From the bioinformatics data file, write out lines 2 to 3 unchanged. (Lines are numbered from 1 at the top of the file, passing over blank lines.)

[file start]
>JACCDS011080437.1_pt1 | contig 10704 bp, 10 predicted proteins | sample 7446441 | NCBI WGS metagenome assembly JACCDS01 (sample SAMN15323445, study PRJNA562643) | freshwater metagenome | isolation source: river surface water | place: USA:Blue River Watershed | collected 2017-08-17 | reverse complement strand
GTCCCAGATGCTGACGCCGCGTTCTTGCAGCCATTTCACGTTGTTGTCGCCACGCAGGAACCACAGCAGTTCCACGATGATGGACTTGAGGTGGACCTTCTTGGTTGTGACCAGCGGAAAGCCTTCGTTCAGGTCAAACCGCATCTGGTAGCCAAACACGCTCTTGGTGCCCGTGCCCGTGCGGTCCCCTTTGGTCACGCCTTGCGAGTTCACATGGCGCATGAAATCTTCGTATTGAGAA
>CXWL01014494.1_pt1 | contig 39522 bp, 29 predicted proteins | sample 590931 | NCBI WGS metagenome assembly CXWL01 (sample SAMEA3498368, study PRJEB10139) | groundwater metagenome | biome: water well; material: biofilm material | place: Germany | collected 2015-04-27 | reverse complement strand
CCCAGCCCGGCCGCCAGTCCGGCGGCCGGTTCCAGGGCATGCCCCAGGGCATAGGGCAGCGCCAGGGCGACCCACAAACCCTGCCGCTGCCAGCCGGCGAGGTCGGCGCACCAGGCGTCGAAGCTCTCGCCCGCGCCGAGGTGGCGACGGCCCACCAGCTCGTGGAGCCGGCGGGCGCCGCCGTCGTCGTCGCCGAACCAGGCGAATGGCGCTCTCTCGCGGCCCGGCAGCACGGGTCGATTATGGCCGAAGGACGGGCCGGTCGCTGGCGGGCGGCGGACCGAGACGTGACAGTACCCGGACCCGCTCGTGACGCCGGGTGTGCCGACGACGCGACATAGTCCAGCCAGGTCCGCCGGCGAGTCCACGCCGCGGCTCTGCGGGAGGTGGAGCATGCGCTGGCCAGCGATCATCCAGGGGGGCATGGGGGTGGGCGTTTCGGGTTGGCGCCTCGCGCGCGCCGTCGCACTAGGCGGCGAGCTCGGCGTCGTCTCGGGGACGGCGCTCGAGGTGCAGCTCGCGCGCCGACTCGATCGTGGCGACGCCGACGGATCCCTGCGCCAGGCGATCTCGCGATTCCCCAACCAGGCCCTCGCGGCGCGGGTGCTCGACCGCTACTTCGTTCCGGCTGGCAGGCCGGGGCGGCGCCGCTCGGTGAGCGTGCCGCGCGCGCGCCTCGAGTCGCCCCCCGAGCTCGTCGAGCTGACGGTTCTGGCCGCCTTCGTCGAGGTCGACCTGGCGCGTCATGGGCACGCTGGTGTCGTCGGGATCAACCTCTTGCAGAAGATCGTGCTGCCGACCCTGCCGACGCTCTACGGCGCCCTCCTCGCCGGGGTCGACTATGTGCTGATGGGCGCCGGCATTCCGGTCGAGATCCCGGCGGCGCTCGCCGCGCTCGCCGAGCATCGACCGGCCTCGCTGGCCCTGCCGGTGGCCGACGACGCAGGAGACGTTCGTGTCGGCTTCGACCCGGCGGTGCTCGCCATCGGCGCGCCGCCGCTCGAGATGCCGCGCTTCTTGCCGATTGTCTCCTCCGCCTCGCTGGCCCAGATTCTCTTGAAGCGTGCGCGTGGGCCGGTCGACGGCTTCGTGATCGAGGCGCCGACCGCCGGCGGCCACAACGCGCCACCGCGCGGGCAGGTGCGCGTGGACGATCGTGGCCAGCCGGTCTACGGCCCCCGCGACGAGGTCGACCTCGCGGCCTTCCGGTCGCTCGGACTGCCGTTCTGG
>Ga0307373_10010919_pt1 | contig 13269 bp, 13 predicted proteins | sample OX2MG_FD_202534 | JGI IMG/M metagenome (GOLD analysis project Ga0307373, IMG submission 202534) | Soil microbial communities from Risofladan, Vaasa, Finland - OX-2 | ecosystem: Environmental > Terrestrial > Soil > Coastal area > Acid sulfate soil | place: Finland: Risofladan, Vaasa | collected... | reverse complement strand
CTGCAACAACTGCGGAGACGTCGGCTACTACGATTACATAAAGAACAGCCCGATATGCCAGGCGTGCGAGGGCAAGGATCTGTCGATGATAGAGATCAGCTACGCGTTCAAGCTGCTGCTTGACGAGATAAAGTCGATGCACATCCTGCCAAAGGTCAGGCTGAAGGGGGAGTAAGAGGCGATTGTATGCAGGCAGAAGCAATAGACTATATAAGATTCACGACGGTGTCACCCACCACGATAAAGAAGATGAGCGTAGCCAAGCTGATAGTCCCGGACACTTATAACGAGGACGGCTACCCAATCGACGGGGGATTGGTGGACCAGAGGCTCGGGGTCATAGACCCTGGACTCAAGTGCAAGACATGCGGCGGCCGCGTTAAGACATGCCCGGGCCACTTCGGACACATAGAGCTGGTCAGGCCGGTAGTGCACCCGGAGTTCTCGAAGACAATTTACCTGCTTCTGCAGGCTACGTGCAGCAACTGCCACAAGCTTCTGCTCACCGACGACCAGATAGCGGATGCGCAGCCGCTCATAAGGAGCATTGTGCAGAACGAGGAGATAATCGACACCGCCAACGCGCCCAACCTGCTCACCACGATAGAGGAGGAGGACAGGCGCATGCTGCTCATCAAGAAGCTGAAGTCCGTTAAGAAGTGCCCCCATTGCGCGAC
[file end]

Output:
GTCCCAGATGCTGACGCCGCGTTCTTGCAGCCATTTCACGTTGTTGTCGCCACGCAGGAACCACAGCAGTTCCACGATGATGGACTTGAGGTGGACCTTCTTGGTTGTGACCAGCGGAAAGCCTTCGTTCAGGTCAAACCGCATCTGGTAGCCAAACACGCTCTTGGTGCCCGTGCCCGTGCGGTCCCCTTTGGTCACGCCTTGCGAGTTCACATGGCGCATGAAATCTTCGTATTGAGAA
>CXWL01014494.1_pt1 | contig 39522 bp, 29 predicted proteins | sample 590931 | NCBI WGS metagenome assembly CXWL01 (sample SAMEA3498368, study PRJEB10139) | groundwater metagenome | biome: water well; material: biofilm material | place: Germany | collected 2015-04-27 | reverse complement strand